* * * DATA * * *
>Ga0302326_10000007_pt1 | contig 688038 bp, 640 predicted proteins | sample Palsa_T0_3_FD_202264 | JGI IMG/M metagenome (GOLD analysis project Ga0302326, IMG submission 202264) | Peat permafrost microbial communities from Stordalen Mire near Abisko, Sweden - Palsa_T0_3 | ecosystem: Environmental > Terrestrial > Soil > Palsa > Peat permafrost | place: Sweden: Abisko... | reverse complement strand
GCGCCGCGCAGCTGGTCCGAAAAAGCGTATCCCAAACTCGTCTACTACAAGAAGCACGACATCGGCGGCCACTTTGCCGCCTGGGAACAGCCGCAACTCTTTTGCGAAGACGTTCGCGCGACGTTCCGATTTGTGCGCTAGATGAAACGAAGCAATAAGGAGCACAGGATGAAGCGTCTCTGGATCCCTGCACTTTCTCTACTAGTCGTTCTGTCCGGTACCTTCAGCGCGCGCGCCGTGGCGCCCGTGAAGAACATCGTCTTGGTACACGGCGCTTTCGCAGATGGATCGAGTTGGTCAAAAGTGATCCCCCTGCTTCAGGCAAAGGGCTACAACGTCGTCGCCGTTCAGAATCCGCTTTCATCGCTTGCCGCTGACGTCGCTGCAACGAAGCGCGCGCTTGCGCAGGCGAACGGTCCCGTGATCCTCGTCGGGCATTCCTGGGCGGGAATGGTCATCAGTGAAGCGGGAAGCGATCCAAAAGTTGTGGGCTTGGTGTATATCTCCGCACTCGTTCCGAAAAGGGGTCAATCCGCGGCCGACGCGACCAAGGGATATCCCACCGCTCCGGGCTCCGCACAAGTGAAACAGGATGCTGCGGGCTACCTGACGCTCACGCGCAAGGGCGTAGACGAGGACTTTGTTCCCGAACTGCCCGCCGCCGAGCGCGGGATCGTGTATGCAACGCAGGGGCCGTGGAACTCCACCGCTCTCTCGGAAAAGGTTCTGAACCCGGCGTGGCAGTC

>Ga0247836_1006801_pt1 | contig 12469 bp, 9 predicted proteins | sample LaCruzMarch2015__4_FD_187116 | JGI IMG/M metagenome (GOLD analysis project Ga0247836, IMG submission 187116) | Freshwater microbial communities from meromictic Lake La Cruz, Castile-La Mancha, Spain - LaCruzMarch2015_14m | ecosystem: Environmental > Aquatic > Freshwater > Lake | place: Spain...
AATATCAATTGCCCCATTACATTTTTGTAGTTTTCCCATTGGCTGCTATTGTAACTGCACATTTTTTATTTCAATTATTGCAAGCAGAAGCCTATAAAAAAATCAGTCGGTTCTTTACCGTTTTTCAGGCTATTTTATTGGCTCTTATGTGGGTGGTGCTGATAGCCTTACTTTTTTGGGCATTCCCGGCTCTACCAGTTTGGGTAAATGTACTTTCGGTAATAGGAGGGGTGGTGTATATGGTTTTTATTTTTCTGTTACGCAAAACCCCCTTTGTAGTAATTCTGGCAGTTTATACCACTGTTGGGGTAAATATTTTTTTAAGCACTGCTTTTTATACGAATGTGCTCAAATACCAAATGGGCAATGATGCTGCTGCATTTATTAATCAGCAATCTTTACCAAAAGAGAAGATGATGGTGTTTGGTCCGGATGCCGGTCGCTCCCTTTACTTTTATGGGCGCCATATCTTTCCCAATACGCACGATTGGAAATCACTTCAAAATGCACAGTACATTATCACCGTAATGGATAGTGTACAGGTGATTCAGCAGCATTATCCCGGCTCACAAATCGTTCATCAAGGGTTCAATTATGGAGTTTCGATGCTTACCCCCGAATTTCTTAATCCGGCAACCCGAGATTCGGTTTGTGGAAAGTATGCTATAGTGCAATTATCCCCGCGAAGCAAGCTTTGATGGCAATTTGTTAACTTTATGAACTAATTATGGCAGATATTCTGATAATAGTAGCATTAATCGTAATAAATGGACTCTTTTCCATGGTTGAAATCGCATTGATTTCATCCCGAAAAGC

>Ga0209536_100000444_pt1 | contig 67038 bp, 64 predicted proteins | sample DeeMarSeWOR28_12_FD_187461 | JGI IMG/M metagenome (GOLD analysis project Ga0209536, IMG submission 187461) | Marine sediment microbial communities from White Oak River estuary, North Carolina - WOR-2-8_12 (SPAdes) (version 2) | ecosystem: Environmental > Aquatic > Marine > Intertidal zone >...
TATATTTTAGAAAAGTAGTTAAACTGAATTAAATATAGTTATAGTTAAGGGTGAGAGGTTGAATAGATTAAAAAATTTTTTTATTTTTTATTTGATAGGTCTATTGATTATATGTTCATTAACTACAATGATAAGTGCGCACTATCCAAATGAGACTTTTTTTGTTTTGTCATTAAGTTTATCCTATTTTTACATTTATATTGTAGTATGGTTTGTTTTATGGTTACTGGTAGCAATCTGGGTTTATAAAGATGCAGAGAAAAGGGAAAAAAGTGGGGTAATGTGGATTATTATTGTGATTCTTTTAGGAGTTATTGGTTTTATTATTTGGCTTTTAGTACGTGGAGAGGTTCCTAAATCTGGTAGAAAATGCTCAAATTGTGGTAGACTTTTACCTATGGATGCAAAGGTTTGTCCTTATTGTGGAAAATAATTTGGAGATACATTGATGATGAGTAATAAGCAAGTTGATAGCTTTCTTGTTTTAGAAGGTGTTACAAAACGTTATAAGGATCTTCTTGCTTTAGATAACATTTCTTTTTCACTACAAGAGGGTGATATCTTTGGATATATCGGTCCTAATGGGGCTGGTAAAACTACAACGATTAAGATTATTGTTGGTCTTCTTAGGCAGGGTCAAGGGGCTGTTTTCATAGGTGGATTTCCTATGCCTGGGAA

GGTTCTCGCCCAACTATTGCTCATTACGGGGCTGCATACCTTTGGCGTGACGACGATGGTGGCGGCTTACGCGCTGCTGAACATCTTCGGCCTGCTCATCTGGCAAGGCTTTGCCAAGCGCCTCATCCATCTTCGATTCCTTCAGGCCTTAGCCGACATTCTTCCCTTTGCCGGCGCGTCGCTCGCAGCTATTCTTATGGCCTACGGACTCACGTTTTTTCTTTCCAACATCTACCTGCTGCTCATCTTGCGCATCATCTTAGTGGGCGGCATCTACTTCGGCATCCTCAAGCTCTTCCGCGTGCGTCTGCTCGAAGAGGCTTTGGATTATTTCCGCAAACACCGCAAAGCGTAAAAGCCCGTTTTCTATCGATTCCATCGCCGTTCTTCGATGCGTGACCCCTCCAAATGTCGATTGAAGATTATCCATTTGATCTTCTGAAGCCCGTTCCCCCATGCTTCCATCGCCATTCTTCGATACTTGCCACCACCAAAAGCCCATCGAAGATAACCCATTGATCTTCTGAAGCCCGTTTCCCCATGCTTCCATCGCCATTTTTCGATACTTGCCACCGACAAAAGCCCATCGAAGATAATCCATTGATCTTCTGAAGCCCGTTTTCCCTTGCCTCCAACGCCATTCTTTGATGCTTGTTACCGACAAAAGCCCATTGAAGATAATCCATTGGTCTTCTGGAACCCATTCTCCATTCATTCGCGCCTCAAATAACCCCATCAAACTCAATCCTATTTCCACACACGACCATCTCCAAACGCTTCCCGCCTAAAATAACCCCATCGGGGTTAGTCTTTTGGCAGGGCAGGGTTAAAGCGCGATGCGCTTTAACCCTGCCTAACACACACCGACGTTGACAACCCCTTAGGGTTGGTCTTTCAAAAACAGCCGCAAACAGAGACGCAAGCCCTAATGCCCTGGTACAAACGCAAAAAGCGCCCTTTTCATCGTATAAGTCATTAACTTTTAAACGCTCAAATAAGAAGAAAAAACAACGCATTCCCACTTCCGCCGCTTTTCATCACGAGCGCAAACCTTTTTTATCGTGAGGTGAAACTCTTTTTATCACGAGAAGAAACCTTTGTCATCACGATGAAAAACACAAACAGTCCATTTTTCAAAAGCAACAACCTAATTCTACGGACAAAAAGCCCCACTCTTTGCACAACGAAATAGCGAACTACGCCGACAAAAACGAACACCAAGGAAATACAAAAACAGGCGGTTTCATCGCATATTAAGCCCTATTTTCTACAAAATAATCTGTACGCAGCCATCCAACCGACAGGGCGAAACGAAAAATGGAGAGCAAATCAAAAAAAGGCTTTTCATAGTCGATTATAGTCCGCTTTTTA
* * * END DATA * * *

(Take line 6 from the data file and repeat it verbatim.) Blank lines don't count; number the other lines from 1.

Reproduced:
TATATTTTAGAAAAGTAGTTAAACTGAATTAAATATAGTTATAGTTAAGGGTGAGAGGTTGAATAGATTAAAAAATTTTTTTATTTTTTATTTGATAGGTCTATTGATTATATGTTCATTAACTACAATGATAAGTGCGCACTATCCAAATGAGACTTTTTTTGTTTTGTCATTAAGTTTATCCTATTTTTACATTTATATTGTAGTATGGTTTGTTTTATGGTTACTGGTAGCAATCTGGGTTTATAAAGATGCAGAGAAAAGGGAAAAAAGTGGGGTAATGTGGATTATTATTGTGATTCTTTTAGGAGTTATTGGTTTTATTATTTGGCTTTTAGTACGTGGAGAGGTTCCTAAATCTGGTAGAAAATGCTCAAATTGTGGTAGACTTTTACCTATGGATGCAAAGGTTTGTCCTTATTGTGGAAAATAATTTGGAGATACATTGATGATGAGTAATAAGCAAGTTGATAGCTTTCTTGTTTTAGAAGGTGTTACAAAACGTTATAAGGATCTTCTTGCTTTAGATAACATTTCTTTTTCACTACAAGAGGGTGATATCTTTGGATATATCGGTCCTAATGGGGCTGGTAAAACTACAACGATTAAGATTATTGTTGGTCTTCTTAGGCAGGGTCAAGGGGCTGTTTTCATAGGTGGATTTCCTATGCCTGGGAA